- You got a free internet upgrade and then your bill went up (here)
- Interesting q2 investment commentary from horizon kinetics (here)
- Interview with Liberty Media founder and John Malone partner, Peter Burton (here)
- A dozen things I have learnt from John Malone (here)
- PershingSquare Holdings buys Berkshire Hathaway – Page 10 (here)
- Netflix’s content budget seems greater than it seems (here) (Worthwhile to read the entire series)
- How I spotted a fraud before it was too late (here)
Berkshire Hathaway announced another solid quarter on Saturday. With unrealized investment gains flowing through its P&L, the results do incorporate wild swings in equities that needs to be accounted for while evaluating the results.
Revenue for Berkshire was up almost 2% YoY from $62.2B in 2018 to $63.6B in 2019. Investment gains were $10B in Q2 2019 compared to $6.3B in Q2 2018. Energy revenues were slightly down from $3.7B to $3.6B in Q2 2019. Insurance losses were sharply up from $9.4B to $10.7B or 13.8% on a much lower revenue growth of 3%.
The results do not include the Kraft Heinz results for the first half of 2019 as the results have not been announced yet.
From an earnings perspective, significantly lower earnings from Geico, Berkshire Hathaway reinsurance and Primary group affected the overall operating earnings for Berkshire.
Berkshire continues to maintain a very conservative portfolio on the fixed income side with less than $20B compared to its $200B equity portfolio. It is a clear sign that WEB thinks that the bond market is overvalued and the returns do not justify the risk.
On the equity side, Berkshire sold more than it bought in the first six months and the cost basis remained roughly the same at $102.6B. Berkshire sold $4.6B of equities and bought around $2.8B in the first six months. The only notable news is that Wells Fargo continues to be a key part of the portfolio and BAC has now crossed the 10% ownership threshold for Berkshire. In the first six months of the year, $29.3B of net unrealized gains was recognized on the income statement.
Interestingly, the derivatives that Berkshire wrote before 2008 are starting to expire. Out of the notional exposure of $24B, over $10B will expire in 2019.
The buyback from Berkshire was also pretty lukewarm in Q2. $440M was repurchased in Q2 2019. With the cash balances further swelling to $122.3B, hopefully the repurchases will get more meaningful over time.
Brief thoughts on valuation:
Another robust quarter for Berkshire. Our thoughts on the valuation is a simple SOTP that many other value investors do. Berkshire can be divided into operating earnings of the business and the portfolio investments. Berkshire earned $10.8B pre-tax in their operating business (excluding insurance) in the first six months, with a run rate of $21.6B for the year. At a safe multiple of 10 given the robustness and the mix of the businesses, it amounts to $216B. I prefer to take the insurance earnings as zero given the cyclical nature of the business even though Berkshire has made profits very consistently. Portfolio investments at the face value of equity + fixed income + equity method investments and cash is approx. $358B. In total, the intrinsic value is about $574B with 2.452B B shares outstanding resulting in a conservative intrinsic value of $234 / B share.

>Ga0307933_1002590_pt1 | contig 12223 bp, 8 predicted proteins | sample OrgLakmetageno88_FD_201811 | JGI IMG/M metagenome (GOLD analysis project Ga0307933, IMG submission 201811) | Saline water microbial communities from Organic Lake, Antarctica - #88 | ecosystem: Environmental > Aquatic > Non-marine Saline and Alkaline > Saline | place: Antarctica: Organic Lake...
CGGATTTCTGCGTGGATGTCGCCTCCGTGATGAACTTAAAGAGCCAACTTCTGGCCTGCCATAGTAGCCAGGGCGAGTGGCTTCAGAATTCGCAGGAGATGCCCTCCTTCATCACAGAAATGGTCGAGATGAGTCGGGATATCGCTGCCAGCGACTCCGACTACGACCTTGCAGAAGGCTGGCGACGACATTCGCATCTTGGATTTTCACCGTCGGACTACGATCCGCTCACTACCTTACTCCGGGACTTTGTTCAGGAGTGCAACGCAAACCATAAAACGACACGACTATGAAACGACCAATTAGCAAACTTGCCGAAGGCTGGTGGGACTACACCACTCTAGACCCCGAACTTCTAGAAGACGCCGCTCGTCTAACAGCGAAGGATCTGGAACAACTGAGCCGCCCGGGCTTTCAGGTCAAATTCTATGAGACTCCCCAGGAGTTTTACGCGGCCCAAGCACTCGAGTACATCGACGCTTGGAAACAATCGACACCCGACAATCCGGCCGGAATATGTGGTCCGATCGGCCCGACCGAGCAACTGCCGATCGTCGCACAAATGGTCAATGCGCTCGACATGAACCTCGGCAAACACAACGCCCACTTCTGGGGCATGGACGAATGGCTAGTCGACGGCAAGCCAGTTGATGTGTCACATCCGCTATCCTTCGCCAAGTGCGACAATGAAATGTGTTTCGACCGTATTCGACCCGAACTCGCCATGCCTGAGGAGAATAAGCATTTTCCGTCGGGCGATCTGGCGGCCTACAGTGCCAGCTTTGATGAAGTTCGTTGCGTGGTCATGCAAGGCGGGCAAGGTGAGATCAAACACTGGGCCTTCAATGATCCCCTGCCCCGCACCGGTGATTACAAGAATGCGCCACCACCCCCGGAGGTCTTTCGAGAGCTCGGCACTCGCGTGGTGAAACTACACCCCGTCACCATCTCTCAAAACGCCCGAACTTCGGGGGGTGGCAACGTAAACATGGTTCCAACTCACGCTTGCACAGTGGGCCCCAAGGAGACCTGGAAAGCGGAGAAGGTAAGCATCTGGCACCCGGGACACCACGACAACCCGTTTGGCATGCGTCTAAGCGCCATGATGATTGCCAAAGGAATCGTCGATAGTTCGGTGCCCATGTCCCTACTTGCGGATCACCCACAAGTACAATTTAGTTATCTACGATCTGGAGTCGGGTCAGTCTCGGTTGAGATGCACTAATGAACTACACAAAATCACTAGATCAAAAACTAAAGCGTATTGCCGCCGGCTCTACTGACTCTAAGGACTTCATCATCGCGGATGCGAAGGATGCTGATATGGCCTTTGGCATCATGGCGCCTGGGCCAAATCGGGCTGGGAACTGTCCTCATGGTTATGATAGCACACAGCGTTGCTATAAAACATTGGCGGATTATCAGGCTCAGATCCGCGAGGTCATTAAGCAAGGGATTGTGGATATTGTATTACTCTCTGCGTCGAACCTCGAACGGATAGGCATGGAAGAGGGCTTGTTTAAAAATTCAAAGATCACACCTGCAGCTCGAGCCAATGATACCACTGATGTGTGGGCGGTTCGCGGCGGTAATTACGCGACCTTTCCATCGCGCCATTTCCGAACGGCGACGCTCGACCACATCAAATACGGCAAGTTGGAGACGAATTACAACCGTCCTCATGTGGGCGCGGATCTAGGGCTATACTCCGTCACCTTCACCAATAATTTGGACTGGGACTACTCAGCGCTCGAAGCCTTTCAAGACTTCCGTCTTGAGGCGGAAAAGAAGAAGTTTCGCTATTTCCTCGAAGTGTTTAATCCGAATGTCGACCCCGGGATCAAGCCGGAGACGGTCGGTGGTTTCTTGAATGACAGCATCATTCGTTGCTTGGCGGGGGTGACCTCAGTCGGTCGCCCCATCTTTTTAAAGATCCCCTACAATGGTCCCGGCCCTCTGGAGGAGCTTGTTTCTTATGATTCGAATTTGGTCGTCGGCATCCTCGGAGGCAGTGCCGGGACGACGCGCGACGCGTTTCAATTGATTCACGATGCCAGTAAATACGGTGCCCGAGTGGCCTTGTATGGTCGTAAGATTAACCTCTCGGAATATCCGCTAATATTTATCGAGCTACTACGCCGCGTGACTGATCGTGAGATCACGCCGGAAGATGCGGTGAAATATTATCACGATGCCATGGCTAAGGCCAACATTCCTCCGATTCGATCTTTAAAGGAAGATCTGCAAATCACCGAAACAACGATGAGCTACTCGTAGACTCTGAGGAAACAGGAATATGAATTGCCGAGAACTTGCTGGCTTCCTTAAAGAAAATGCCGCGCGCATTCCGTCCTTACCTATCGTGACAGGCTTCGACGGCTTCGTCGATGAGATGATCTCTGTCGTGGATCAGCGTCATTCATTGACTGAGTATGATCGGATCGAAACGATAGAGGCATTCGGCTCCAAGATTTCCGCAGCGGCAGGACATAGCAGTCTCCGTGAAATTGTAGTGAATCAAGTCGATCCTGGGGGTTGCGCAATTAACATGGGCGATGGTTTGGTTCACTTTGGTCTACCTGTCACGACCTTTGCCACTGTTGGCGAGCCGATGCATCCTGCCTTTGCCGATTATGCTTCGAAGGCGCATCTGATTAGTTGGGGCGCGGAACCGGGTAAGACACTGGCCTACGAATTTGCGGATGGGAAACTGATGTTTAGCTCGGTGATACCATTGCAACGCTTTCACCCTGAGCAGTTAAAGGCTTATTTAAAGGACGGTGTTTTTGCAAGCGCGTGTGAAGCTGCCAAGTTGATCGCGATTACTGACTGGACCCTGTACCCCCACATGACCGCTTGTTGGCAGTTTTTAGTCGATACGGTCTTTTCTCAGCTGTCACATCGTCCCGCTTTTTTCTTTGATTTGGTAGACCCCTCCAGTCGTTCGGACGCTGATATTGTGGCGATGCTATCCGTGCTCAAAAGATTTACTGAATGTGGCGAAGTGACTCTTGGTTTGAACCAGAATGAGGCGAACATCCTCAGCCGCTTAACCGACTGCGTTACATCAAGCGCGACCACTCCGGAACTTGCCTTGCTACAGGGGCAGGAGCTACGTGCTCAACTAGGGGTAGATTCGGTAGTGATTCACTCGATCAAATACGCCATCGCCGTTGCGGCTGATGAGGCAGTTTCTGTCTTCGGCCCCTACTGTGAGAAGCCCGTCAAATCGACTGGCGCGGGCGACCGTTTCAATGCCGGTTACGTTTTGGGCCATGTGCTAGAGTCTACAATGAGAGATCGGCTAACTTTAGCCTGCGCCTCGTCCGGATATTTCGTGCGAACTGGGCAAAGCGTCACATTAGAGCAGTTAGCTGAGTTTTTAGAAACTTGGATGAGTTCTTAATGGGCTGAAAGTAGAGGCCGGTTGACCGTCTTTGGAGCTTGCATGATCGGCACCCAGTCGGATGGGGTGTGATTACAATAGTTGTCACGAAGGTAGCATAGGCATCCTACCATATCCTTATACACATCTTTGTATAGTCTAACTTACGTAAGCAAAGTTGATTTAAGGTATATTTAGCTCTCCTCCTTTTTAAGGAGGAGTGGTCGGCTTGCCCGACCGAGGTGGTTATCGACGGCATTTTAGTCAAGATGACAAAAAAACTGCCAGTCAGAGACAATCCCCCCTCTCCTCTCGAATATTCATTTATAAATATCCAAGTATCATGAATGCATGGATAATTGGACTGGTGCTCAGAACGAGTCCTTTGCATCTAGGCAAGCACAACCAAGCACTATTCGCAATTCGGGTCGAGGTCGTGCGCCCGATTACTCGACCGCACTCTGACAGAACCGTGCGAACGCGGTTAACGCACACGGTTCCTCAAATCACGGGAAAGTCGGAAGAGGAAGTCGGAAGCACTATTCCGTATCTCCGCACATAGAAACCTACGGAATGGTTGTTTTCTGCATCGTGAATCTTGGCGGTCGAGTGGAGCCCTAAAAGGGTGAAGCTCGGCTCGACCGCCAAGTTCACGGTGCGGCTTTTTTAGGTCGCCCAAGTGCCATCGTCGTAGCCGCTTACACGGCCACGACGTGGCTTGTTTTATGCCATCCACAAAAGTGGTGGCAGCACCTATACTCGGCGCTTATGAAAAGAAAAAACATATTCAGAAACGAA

Disclosure: Long BRK.B
Not a recommendation.
We all know that Warren Buffett and Berkshire Hathaway have been bullish on banks in America. It looks like the fest is all set to continue. Berkshire Hathaway just filed a Form 3 with the SEC as a 10% owner of Bank of America (BAC). You can find the filing here
It looks like Berkshire has added over 54 Million shares in BAC since April 2019. What is even more interesting is that Warren Buffett and Berkshire have been actively selling down Wells Fargo every quarter for the last few years to keep its ownership interest below 10% (here) as it hampers their ability to do business with the bank (here)
It also looks like it is okay to own up to 25% of a bank as long the investor gets a permission from the federal reserve and assures them that they would remain a passive investor.
Whichever way you look at it, between WFC, BAC and the growing stake a JPM, Warren Buffett is owning a huge piece of the American banking system. And his actions are the strongest indicators on how Berkshire feels about the current valuation of American banks and areas where large amounts of capital can be deployed for Berkshire.
While there are a lot of commentators out there commenting on Berkshire’s results, here is a short different take on it.
- In 2018, Berkshire took a pre-tax mark to market losses of $22.4B on investments and derivatives and $17.8B on a post tax basis
- Berkshire reinsurance group did not have a great year and lost $1.1B pre-tax driven by property casualty and retroactive reinsurance.
- Berkshire’s portion of the Kraft Heinz goodwill impairment was $2.7B in 2018
- $19.8B of Fixed Income securities compared to $172B of equities
- $109B in Cash and treasury bills
- Offset by strong earnings in the rest of the operating businesses and insurance companies resulting in a book value increase of 0.4% and net income of $4B for the year.
If on a year like this, Berkshire does not lose money, it talks a lot about the fortress balance sheet and the resiliency of the business model. I know that Buffett talks about not using BVPS any more. I look at it differently. It was an understated proxy for intrinsic value. Now, it is vastly understated for the intrinsic value.
It is often about return of capital before return on capital. There are a lot of commentary about Berkshire being an index fund. It might be but the risk profile is completely different.
This is a dated post but fun nevertheless.
It all started in April 2015 when Valeant Pharma was the toast of town.
And then Charlie said this: “Valeant is like ITT and Harold Geneen come back to life, only the guy is worse this time.”